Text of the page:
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 English Grammar for ESL learners 


PREPOSITIONAL PHRASES

Set phrases or groups of words, introduced by a preposition with 'AT' and 'FOR'


Prepositional phrases are set phrases or groups of words introduced by a preposition.

Below are some examples of commonly-used propositional phrases with 'AT' and 'FOR', with their meaning and a sentence showing how they are used.

Preposition Prepositional phrase Meaning Example
AT At an advantage In a favourable position that makes success more likely Sophie's computer skills puts her at an advantage.
At a disadvantage In an unfavourable position that reduces the chances of success Without computer skills Eva is at a disadvantage.
At any cost / at all costs no matter how much effort or money is required We must avoid the spread of the virus at any cost / at all costs.
At a distance Not too close The policeman followed the suspect at a distance.
At any rate anyway; anyhow Nobody knew much about the problem. At any rate Tom didn't.
At ease Comfortable and relaxed I was immediately at ease with the group.
At a glance As soon as you see something The technician identified the problem at a glance.
At hand Close or very near I always keep a dictionary at hand when I'm writing.
At large still free; not yet captured The suspected murderer is still at large.
At length For a long time He spoke at length about the dangers of alcohol.
At liberty Be allowed/be free to do something I am not at liberty to reveal the details.
At most At the maximum It will cost you 50€ at the most.
At odds (with) In disagreement The two heirs are at odds with each other.
At once Immediately; instantly It's urgent. Tell him to call me at once!
At the latest No later than The boss wants the report by Friday at the latest.
At random In no particular order Samples were distributed at random.
At risk In danger The house is at risk if the river overflows.
At the outset At the begininning or start It all seemed very simple at the outset.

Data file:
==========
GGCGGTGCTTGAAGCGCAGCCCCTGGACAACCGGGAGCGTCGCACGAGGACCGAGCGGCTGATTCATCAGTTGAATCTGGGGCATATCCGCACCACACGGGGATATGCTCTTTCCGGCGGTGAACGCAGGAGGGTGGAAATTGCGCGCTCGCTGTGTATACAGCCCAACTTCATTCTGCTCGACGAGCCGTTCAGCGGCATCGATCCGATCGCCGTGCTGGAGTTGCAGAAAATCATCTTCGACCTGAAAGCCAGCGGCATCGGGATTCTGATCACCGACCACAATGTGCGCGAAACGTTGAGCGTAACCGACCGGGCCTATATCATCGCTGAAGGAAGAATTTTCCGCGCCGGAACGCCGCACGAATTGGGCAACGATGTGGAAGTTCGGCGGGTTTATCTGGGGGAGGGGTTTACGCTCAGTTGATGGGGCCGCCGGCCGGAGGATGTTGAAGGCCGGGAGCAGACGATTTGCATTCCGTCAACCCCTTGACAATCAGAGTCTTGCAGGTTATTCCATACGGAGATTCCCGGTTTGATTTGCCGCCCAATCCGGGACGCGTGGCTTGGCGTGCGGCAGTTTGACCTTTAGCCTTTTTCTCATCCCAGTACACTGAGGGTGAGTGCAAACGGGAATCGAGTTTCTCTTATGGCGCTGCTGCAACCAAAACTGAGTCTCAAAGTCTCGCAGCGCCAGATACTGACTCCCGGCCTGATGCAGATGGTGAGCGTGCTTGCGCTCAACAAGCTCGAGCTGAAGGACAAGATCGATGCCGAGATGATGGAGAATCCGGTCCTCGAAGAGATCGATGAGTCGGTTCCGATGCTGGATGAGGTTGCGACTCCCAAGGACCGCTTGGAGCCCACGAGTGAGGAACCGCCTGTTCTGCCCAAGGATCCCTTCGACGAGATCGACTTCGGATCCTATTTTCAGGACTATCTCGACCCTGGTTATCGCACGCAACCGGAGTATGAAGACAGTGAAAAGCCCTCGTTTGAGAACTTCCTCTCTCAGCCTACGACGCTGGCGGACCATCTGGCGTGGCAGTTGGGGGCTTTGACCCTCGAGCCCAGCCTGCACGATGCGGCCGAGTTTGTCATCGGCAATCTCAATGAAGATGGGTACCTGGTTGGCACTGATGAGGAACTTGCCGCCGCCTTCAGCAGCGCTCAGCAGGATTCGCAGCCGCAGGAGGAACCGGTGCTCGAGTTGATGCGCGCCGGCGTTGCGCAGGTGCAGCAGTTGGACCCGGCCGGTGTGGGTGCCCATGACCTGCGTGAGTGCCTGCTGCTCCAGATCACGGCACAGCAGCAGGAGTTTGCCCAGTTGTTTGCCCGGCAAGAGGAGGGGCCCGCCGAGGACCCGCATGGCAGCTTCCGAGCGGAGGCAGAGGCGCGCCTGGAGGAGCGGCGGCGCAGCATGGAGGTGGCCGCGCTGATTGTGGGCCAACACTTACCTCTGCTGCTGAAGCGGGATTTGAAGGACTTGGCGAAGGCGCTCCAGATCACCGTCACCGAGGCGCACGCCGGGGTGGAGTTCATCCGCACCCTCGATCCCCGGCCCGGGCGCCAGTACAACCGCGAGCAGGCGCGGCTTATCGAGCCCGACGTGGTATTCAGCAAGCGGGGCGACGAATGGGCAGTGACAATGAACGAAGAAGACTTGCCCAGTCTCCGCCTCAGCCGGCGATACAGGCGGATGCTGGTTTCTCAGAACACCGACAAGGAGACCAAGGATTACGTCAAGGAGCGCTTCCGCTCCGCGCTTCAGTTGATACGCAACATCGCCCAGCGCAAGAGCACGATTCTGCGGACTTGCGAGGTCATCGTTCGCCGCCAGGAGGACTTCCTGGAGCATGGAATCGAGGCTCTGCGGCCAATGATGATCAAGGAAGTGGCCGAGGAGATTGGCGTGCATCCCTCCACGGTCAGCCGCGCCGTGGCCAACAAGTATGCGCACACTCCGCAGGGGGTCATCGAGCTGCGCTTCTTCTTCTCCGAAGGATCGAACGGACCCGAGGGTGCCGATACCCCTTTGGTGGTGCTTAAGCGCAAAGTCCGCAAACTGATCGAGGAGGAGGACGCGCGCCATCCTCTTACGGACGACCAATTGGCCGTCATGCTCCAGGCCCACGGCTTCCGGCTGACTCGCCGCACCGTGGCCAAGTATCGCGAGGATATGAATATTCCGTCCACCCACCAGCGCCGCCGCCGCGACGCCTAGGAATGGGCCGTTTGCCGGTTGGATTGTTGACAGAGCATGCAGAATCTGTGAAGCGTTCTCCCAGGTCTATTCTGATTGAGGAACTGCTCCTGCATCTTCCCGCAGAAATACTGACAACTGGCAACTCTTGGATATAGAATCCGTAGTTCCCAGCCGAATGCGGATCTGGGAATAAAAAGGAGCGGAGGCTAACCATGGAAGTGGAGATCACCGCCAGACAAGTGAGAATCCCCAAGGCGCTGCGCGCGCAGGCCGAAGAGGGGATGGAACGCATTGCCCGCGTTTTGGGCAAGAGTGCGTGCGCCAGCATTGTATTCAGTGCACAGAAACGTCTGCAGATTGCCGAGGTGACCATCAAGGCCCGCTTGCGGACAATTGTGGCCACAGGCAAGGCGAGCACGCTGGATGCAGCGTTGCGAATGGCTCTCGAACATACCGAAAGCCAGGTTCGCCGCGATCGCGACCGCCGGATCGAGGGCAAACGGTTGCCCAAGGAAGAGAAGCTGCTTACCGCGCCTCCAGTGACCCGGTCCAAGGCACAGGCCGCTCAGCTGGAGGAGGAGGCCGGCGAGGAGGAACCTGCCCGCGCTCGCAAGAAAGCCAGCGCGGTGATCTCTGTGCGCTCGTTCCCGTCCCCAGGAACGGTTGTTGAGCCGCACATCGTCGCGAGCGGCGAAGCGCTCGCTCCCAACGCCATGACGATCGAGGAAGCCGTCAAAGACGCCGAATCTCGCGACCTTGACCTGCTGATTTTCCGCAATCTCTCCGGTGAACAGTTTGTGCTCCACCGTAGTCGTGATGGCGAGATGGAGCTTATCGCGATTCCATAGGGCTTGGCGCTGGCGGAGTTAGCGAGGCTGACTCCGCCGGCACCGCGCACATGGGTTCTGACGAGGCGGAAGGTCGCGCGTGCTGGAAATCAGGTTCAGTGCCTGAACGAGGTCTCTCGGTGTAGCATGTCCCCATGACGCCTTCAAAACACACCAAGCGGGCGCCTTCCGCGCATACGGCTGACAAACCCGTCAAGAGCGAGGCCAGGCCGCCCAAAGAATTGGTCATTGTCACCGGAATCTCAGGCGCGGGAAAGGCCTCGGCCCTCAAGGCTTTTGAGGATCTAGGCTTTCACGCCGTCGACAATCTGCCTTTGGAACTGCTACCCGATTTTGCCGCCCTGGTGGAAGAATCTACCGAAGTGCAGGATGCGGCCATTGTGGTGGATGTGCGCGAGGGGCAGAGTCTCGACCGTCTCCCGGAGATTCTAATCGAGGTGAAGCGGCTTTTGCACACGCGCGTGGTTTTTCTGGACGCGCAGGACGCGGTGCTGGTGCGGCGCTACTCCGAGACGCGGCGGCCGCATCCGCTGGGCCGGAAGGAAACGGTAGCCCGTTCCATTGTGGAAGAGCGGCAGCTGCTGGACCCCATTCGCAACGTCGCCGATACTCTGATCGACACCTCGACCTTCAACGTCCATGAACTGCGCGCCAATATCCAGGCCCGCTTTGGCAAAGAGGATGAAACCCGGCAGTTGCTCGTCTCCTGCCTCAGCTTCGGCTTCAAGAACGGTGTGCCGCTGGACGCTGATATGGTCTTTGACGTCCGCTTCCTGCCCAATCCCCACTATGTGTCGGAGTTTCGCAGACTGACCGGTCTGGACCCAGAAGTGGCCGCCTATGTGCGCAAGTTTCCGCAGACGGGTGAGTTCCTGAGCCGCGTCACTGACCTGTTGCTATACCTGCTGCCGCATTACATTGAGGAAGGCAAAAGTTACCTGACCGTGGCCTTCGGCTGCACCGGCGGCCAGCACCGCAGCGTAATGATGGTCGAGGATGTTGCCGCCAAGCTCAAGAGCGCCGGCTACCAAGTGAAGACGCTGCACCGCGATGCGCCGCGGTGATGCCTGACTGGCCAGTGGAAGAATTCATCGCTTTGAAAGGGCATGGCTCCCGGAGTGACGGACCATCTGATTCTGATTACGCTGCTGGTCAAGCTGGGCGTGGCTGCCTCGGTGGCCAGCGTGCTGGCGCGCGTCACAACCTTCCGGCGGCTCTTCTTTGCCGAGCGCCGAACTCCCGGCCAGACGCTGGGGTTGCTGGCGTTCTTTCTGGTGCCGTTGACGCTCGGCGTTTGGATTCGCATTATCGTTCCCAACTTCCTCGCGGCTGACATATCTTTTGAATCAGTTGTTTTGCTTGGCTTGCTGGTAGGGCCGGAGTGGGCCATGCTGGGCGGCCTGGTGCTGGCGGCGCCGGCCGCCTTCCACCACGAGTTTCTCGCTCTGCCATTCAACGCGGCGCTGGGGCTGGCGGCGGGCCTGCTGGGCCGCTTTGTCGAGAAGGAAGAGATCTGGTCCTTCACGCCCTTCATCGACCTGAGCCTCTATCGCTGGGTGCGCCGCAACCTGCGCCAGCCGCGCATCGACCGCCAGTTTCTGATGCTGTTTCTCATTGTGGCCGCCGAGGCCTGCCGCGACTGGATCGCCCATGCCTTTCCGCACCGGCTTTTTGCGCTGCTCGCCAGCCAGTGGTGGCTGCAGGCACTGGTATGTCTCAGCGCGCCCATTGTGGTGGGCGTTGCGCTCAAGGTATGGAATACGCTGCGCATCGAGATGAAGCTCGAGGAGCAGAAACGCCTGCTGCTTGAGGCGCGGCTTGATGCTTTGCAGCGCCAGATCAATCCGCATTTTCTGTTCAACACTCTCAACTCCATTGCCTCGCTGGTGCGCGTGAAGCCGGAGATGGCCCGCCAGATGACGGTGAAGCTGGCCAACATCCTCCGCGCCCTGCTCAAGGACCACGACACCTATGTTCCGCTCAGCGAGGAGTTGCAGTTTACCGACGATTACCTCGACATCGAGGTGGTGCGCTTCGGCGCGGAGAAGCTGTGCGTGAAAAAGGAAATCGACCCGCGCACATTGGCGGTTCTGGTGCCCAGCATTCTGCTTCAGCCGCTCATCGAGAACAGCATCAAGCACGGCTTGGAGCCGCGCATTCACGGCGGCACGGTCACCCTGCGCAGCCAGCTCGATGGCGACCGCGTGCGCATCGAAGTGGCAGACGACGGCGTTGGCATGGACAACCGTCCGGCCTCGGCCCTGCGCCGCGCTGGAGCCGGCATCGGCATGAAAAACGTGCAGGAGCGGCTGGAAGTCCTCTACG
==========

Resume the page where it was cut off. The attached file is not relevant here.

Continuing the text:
At short notice A short time beforehand I can't change the arrangements at (such) short notice.
At a standstill Stopped completely (for the moment) Renovation work on the museum is at a standstill.
At times Occasionally; sometimes The old lady behaves strangely at times.
FOR For ages For a long time I haven't been downtown for ages!
For a change To do something different Let's go hiking for a change.
For instance To give an example John works late. For instance, yesterday he left the office at 9 pm.
For nothing In vain The trains are on strike. I walked to the station for nothing!
For nothing At no cost He gave me several books and dictionaries for nothing!
For the sake of For the purpose of; in the interest of They stayed together for the sake of their children.
For short As a short form William is his name, but he's called Bill for short.
For now Until a later time That's all the information we have for now.
For sale/rent/hire Something offered to people to buy/rent/hire ... That red car is for sale.
For better or worse Whatever the consequences Anyway, I accepted the job, for better or worse.
For want of Because of a lack of For want of a better place we set up camp in a field.
For a while For a period of time I'd like to stop working and travel for a while.

More Prepositional Phrases: 



See also: Prepositions


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Please note that British English spelling is used on this website.

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